What is the “Lame Duck” Period?

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AP

President-Elect Joe Biden and Vice President Elect Kamala Harris after their victory was announced on Saturday, November 7, 2020.

Although Joe Biden and Kamala Harris have been declared the President-Elect and Vice President-Elect, Donald Trump and Mike Pence will keep their positions until January 20th, 2021. The reason for the wait to transition to a new president, or the “lame duck” period, is rooted in historical reasons that are mostly no longer as prevalent in American life.
Originally, travel was much more time consuming across the United States, so the Continental Congress left a long period of time to allow members of Congress to travel to the ceremony. Additionally, the counting of ballots took longer than it presently does due to a lack of technology, so time was given for that after Election Day.
There used to be an even longer period of time between Election Day and Inauguration Day; George Washington was inaugurated on April 30th, 1789 after being elected on December 15th. Later, the 20th Amendment that was added in 1933 moved the inauguration date to January 20th.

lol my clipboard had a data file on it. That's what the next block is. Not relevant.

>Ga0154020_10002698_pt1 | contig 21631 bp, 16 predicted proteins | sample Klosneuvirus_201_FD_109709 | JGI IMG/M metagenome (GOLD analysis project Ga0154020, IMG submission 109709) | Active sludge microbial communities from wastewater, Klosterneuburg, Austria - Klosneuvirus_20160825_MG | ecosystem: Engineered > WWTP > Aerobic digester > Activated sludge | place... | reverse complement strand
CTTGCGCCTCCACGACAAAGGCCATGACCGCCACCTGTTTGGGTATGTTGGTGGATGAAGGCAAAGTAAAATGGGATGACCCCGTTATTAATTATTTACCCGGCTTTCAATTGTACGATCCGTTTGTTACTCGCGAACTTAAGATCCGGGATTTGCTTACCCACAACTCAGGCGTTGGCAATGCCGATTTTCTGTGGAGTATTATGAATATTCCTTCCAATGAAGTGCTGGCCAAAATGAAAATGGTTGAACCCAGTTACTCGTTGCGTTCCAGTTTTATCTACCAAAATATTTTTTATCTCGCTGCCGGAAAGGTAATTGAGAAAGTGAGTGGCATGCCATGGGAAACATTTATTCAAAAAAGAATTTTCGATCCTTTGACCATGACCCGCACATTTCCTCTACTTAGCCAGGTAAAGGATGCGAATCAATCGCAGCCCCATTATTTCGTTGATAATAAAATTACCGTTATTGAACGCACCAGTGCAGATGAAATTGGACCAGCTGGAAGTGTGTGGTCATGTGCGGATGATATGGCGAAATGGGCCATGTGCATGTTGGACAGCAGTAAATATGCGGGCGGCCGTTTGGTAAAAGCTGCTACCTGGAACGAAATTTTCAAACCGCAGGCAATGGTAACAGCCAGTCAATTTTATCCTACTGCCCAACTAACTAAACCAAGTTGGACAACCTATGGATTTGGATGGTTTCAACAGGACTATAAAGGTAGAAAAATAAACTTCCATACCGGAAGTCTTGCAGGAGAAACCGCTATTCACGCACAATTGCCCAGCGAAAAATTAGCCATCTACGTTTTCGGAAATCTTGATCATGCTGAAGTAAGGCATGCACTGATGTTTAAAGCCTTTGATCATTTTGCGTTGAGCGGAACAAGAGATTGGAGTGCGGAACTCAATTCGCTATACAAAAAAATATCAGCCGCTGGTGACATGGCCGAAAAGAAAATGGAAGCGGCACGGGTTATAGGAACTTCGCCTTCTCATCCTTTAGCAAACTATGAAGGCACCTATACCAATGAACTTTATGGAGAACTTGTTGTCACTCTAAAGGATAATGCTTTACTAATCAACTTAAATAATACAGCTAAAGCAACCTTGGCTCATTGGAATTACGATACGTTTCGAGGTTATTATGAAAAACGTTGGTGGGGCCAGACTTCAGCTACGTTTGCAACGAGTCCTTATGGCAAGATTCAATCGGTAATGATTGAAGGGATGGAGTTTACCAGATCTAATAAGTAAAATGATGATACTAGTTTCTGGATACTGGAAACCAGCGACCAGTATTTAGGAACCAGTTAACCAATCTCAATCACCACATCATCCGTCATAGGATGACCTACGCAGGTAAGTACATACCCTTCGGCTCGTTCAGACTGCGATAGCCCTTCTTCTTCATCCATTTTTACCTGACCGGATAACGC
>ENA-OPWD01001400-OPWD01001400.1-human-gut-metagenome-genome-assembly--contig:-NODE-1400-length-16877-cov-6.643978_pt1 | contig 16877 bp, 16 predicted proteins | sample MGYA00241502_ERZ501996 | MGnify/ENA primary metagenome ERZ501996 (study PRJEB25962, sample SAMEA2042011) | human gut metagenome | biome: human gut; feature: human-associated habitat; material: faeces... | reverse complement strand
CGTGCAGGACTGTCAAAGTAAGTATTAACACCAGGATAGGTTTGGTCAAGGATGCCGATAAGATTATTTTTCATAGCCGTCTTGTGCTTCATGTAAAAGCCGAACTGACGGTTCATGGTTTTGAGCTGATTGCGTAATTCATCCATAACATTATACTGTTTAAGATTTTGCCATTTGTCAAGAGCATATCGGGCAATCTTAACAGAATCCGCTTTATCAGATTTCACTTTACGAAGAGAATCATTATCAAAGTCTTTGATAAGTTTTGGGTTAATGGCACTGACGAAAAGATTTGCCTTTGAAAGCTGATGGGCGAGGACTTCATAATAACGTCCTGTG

Some have expressed disapproval for the “lame duck” period and feel that it is unfair to the incoming president because important decisions that will impact their next four years could be made without their input. For example, in the past, the secession of southern states was after Abraham Lincoln had been elected but before he was inaugurated.
Others feel that the period between Election Day and the new president’s inauguration is necessary to work out any issues or questions about ballot counting. In this year’s presidential election, there was a record number of mail-in ballots (more than approximately 100 million) that took time to be counted and processed. There are also pending lawsuits and recounts for the 2020 presidential election results in Georgia, Pennsylvania, Arizona, Michigan, and Nevada, so those will be settled in between November 7th (when Joe Biden exceeded the 270 necessary electoral votes) and January 20th.
Because of all these factors, Inauguration Day remains January 20th. It is not impossible for this to change with an amendment similar to the 20th Amendment in 1933, but it does not currently seem to be a priority of the parties and will likely not change in the near future.